Theater cuts red tape, launches ‘free theater movement’

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Theater cuts red tape, launches ‘free theater movement’

Theater cuts red tape, launches ‘free theater movement’

Theater cuts red tape, launches ‘free theater movement’

Courtesy Red Tape Theatre

Theater cuts red tape, launches ‘free theater movement’

Courtesy Red Tape Theatre

Courtesy Red Tape Theatre

Theater cuts red tape, launches ‘free theater movement’

By Miranda Manier

Theatrical director Max Truax was grateful for The Art Institute of Chicago’s donation-based pay-what-you-can entry fee when he moved to the city in 2007. Now the art director at Red Tape Theatre in Ravenswood, Truax will implement a similar model for the theater’s 2018 season with what he calls the “free theater movement.” 

According to Red Tape Theatre’s website, the movement is built on the concept that “access to the arts is essential.” 

While tickets to shows will now be free, allowing anyone to attend a production, the theater will be sustained by monthly member donations. 

Carolyn Hoerdemann, who plays Sleev in “I Saw Myself,” Red Tape Theatre’s first production of the 2018 season and first foray into the free theater movement, said the membership program is exciting. 

“You feel like you’re a part of it,” Hoerdemann said. “[The movement] enables you to feel like you’re a part of the community in a different way than just buying one ticket.” 

Truax helped implement a similar model called “Public Access Theatre” at Oracle Productions, 1802 W. Berenice Ave., from 2010–2016, until the theater company dissolved due to internal changes, according to a statement on Oracle Productions’ website. 

During his time at Oracle, Truax said he saw how donation-based access to the arts can inspire visible change. 

“With our very first production, we saw an overnight change in the nature, size and enthusiasm of our audience,” Truax said. He noted that Oracle documented with various in-person surveys of its audience an increase in first-time theater goers as well an expansion of the audience’s age range and diversity.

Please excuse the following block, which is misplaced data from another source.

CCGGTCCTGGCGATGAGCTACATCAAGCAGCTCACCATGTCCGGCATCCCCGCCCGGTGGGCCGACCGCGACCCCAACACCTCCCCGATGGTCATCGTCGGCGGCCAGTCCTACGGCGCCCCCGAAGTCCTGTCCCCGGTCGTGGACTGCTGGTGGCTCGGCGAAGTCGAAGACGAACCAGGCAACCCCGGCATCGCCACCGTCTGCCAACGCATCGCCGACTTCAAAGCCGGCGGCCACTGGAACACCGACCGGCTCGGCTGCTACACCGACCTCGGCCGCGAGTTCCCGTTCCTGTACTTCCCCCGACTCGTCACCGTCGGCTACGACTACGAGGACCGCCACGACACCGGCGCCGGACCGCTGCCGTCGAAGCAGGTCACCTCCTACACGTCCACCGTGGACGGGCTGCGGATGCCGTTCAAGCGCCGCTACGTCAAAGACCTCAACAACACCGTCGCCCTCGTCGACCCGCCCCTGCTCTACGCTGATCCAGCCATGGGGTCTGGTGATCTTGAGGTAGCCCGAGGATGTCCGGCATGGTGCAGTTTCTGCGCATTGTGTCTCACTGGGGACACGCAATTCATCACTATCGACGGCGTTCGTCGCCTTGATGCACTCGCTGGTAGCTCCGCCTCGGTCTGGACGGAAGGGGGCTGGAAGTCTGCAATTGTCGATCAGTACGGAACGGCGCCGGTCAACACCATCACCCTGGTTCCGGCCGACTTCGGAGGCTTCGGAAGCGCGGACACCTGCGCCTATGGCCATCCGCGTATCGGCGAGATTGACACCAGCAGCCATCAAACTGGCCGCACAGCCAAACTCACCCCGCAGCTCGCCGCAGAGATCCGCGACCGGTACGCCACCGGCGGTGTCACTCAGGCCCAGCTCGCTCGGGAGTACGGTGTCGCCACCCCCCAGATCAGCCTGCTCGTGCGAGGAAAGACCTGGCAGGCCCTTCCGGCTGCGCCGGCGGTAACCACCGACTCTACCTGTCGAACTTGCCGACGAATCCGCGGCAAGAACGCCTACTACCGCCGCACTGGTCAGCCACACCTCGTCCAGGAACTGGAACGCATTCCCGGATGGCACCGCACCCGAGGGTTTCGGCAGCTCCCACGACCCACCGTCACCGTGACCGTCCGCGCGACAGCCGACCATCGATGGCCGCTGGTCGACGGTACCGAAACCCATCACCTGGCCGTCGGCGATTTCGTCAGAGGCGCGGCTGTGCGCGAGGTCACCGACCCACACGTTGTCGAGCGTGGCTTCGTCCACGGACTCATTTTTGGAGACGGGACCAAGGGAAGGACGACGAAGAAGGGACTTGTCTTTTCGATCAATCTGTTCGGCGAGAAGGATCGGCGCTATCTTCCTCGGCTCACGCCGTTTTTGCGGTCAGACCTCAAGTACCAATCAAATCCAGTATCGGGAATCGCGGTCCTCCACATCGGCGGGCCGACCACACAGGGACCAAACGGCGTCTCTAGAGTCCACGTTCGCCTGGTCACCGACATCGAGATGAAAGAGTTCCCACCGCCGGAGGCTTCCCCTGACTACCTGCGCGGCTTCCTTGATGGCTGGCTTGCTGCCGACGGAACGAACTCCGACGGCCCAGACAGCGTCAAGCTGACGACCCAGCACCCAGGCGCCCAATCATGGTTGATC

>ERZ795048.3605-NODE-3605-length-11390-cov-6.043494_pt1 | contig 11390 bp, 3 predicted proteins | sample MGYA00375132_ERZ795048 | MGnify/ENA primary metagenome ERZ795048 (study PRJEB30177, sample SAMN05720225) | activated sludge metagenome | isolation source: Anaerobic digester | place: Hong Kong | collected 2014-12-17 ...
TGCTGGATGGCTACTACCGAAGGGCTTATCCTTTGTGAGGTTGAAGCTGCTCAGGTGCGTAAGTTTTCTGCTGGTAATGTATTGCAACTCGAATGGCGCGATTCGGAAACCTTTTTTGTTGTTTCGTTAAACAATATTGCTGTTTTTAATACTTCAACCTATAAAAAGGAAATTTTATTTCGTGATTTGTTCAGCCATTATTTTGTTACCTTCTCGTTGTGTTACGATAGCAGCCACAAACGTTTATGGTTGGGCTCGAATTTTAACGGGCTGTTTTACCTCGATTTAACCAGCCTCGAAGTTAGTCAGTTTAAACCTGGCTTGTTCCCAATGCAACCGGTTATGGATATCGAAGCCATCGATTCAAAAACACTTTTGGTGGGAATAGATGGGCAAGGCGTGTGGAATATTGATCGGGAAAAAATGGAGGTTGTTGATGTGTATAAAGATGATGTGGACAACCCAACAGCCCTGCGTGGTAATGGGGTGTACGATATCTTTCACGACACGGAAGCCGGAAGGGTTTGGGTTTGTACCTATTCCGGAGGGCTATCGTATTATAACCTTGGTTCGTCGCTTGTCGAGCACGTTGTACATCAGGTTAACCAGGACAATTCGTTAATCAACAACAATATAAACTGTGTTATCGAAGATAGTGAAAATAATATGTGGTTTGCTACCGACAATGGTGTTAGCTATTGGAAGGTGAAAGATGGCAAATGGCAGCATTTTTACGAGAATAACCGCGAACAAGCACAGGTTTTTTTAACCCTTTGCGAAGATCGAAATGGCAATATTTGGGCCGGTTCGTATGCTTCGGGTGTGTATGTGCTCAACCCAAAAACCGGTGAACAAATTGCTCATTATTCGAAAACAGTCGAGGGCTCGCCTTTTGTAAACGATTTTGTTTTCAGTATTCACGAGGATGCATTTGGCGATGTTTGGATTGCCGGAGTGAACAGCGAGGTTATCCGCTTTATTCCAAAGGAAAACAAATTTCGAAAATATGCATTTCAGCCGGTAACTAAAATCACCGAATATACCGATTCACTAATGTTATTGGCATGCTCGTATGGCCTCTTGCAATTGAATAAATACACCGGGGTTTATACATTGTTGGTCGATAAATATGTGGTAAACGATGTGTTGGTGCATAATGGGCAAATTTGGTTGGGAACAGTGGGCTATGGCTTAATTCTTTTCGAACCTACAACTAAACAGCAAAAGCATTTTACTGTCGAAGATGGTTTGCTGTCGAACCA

When Truax came to Red Tape Theatre, 4546 N. Western Ave., nearly three years ago, he immediately began the conversation about continuing to supply unfettered access to the arts. Though difficult in the short term when first building a donor base, Truax has found the model to be sustainable in the long term. 

Jennifer Markowitz, director of “I Saw Myself,” agreed that unconditional access to the arts is essential for everyone. 

“Art gives us context to what’s happening in the world around us,” she said, “especially when we’re getting so much of our information from social media and … curated media. We choose what we want to read, we choose what we want to hear. Being exposed to art gives us a perspective that the media doesn’t necessarily give us.” 

 While Truax would like anyone with physical access to the theater to attend a show, he said he thinks the incentive will attract previous one-time customers for a second try. The theater may not seem like someone’s “cup of tea” on first impression, but there is a show for everyone, he added. 

“The idea of what theater is and what it can be, in terms of an artistic experience, is far more diverse than most people realize,” Truax said. “Red Tape offers a different fare. We offer a more avant-garde experience. When somebody comes in with that history of having been to one theater before, and they’re taking a chance on us, I hope that there’s that payoff.” 

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